PAWTUCKET, R.I. (WPRI) – The price tag tied to the professional soccer stadium project in Pawtucket has increased nearly 50% to $124 million, according to city officials and private developers.
Pawtucket Mayor Donald Grebien and Fortuitous Partners’ Brett Johnson issued a news release last week, saying inflation and supply chain issues are to blame for the ballooning cost. The 10,000-seat soccer stadium, first proposed in 2019 as part of a broader development dubbed “Tidewater Landing,” was initially expected to total $83 million. That means costs have since grown by $41 million.
“The world is very different than it was when we announced Tidewater Landing two and half years ago,” Johnson said in a statement. “We look forward to continuing our work with Rhode Island Commerce, state leaders and the City of Pawtucket to finalize the remaining details of the project, and continue construction on the site.”
To address the rising costs, Fortuitous said it will commit another $25 million toward Phase 1 of the overall mixed-use development, which would include the stadium, 435 housing units and a 150-space parking garage.
The developer is also seeking revisions to its Tax Incremental Financing (TIF) deal – a financing mechanism that would fund the public’s investment through tax receipts generated by the development.
But it remains unclear whether there’s any buy-in yet from state leaders to dish out more taxpayer money from Rhode Island coffers. Last year, R.I. Commerce Corp. officials estimated the overall project would cost taxpayers $46.2 million, including $36.2 million from a bond issued as part of the TIF, along with another $10 million through one of the state’s incentive programs.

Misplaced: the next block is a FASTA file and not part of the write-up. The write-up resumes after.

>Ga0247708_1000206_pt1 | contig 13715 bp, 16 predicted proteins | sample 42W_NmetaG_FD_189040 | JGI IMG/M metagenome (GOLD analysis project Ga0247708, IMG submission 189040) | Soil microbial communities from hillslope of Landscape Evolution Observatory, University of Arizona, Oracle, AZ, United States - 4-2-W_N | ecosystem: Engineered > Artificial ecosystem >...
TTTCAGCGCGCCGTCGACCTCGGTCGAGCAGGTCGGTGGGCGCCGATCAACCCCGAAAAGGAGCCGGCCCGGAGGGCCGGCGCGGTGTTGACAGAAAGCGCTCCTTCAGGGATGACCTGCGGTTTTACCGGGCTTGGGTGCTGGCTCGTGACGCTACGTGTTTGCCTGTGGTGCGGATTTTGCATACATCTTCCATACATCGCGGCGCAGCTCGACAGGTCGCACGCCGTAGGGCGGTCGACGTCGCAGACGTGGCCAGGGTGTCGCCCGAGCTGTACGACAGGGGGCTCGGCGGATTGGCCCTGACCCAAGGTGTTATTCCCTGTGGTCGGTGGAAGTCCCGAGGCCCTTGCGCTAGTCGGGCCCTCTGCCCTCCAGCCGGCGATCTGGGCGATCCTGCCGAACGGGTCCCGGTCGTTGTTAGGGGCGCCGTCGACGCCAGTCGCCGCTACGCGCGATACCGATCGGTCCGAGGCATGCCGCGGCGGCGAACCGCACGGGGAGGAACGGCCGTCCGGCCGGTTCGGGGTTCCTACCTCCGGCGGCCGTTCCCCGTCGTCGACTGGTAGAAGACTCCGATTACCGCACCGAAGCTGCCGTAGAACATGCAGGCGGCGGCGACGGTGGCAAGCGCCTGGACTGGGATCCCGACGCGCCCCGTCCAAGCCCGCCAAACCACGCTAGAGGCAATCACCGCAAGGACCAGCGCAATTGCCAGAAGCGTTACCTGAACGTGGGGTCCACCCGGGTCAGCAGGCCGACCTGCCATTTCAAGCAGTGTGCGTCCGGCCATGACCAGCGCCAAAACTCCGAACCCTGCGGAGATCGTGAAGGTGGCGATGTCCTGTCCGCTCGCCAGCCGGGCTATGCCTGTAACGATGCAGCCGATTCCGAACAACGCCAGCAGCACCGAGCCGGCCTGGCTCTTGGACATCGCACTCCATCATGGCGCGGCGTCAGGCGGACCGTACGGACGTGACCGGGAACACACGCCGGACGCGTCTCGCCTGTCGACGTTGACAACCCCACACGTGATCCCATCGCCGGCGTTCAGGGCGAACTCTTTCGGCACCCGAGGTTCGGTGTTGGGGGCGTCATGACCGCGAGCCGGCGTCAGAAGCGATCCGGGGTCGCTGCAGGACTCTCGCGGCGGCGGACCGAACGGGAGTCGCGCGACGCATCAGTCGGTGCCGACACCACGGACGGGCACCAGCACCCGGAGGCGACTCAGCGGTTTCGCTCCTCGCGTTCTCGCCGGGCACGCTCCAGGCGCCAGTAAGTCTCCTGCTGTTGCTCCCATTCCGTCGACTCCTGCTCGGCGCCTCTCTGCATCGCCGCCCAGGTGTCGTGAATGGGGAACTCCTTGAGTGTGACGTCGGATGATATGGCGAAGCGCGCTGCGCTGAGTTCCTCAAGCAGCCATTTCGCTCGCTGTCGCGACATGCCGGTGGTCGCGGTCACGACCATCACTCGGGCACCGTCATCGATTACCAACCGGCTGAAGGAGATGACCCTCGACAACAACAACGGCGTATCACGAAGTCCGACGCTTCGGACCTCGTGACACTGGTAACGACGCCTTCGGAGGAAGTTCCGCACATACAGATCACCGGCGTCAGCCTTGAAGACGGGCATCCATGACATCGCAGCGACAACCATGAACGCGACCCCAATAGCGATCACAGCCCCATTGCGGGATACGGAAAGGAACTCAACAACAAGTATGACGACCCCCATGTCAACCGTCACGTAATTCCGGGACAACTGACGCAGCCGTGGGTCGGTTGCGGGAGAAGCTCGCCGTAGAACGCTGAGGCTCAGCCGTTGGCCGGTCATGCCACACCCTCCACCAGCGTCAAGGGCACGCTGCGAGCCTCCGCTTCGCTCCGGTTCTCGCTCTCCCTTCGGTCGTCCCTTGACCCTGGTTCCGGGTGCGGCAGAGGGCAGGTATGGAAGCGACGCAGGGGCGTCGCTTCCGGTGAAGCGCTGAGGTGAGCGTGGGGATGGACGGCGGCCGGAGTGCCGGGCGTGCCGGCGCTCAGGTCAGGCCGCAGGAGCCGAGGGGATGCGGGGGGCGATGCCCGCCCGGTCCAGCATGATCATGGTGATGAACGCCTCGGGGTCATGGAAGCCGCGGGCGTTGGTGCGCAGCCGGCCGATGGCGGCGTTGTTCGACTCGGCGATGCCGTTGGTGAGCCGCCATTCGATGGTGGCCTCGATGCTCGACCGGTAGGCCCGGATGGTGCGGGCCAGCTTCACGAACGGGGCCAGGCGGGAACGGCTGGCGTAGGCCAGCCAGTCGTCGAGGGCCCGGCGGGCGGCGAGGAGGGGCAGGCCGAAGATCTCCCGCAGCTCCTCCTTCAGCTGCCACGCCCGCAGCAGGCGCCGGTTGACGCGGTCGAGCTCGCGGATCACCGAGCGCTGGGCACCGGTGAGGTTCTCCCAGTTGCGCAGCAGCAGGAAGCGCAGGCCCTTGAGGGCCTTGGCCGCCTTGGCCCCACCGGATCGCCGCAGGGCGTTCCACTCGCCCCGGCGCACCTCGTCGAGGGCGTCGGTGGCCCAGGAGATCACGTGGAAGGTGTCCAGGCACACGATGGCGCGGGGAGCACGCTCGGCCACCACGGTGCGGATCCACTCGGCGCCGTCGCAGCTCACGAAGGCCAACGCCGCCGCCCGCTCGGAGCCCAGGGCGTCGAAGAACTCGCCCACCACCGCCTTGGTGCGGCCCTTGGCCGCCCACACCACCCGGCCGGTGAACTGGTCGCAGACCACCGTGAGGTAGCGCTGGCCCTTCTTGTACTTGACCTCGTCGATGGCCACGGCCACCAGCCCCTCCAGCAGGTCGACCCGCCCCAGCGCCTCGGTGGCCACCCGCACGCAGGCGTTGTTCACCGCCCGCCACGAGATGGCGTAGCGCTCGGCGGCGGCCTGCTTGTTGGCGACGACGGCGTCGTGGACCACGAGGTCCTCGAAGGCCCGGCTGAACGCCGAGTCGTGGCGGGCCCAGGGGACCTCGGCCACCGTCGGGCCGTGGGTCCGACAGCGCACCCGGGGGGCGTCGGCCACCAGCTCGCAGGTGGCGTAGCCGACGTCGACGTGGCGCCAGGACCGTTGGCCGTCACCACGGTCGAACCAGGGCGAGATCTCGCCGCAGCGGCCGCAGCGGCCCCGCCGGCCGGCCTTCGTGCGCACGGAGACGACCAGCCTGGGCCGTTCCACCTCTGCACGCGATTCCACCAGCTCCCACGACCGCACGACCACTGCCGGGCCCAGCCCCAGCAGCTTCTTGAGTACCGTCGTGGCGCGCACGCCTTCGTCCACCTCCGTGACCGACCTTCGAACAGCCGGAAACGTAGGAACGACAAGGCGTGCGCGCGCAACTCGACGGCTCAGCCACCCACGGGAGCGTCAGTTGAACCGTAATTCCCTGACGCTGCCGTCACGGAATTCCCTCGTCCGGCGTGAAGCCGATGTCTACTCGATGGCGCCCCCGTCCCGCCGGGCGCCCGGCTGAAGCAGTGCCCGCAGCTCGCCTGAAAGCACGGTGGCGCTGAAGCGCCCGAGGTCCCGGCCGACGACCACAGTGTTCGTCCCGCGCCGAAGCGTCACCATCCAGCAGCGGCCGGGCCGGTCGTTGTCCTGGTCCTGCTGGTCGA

The Commerce Investment Committee – which oversees the state’s tax incentives programs – met in executive session to discuss Fortuitous on Wednesday, though it appears no vote was taken on how to proceed.
A spokesperson for Fortuitous and the city did not immediately respond to phone calls seeking comment. A spokesperson for Gov. Dan McKee said his administration “continues to engage the board of the Commerce Corporation and the General Assembly on potential solutions.”
“While costs have increased significantly, the commitment to the project being supported by taxes and other revenues generated strictly within the zone around the stadium remains the same,” Johnson said in the news release. “Consistent with our approach since inception of this project, we continue to work with the city and state to prioritize and wherever possible, enhance, taxpayer protections.”
Grebien was bullish about moving the project forward, saying there have been weeks of negotiations between city, state and Fortuitous officials.
“As I have stated before, we have been working diligently with Fortuitous and the state on a way to continue to revitalize Pawtucket’s riverfront and provide access to public amenities that our residents and visitors deserve,” Grebien said in a statement.